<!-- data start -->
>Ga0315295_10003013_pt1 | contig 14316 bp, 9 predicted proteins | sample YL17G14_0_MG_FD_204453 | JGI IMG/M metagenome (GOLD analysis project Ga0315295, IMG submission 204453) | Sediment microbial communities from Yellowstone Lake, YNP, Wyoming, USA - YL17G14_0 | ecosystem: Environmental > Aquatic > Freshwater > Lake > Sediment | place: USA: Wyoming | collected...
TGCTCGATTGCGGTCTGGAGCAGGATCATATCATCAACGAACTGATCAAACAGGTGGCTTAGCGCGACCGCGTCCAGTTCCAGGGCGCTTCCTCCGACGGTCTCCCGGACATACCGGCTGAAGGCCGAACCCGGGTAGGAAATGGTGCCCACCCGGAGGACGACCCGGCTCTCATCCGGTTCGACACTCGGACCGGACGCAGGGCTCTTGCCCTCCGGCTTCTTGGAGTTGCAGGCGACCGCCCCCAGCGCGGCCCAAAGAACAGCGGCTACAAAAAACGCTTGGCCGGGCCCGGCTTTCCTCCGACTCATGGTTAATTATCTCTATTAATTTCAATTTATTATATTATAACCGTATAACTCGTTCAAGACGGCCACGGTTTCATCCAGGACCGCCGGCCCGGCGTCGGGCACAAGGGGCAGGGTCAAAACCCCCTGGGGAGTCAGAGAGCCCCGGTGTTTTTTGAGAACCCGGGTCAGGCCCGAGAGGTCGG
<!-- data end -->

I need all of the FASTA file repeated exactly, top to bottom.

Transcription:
>Ga0315295_10003013_pt1 | contig 14316 bp, 9 predicted proteins | sample YL17G14_0_MG_FD_204453 | JGI IMG/M metagenome (GOLD analysis project Ga0315295, IMG submission 204453) | Sediment microbial communities from Yellowstone Lake, YNP, Wyoming, USA - YL17G14_0 | ecosystem: Environmental > Aquatic > Freshwater > Lake > Sediment | place: USA: Wyoming | collected...
TGCTCGATTGCGGTCTGGAGCAGGATCATATCATCAACGAACTGATCAAACAGGTGGCTTAGCGCGACCGCGTCCAGTTCCAGGGCGCTTCCTCCGACGGTCTCCCGGACATACCGGCTGAAGGCCGAACCCGGGTAGGAAATGGTGCCCACCCGGAGGACGACCCGGCTCTCATCCGGTTCGACACTCGGACCGGACGCAGGGCTCTTGCCCTCCGGCTTCTTGGAGTTGCAGGCGACCGCCCCCAGCGCGGCCCAAAGAACAGCGGCTACAAAAAACGCTTGGCCGGGCCCGGCTTTCCTCCGACTCATGGTTAATTATCTCTATTAATTTCAATTTATTATATTATAACCGTATAACTCGTTCAAGACGGCCACGGTTTCATCCAGGACCGCCGGCCCGGCGTCGGGCACAAGGGGCAGGGTCAAAACCCCCTGGGGAGTCAGAGAGCCCCGGTGTTTTTTGAGAACCCGGGTCAGGCCCGAGAGGTCGG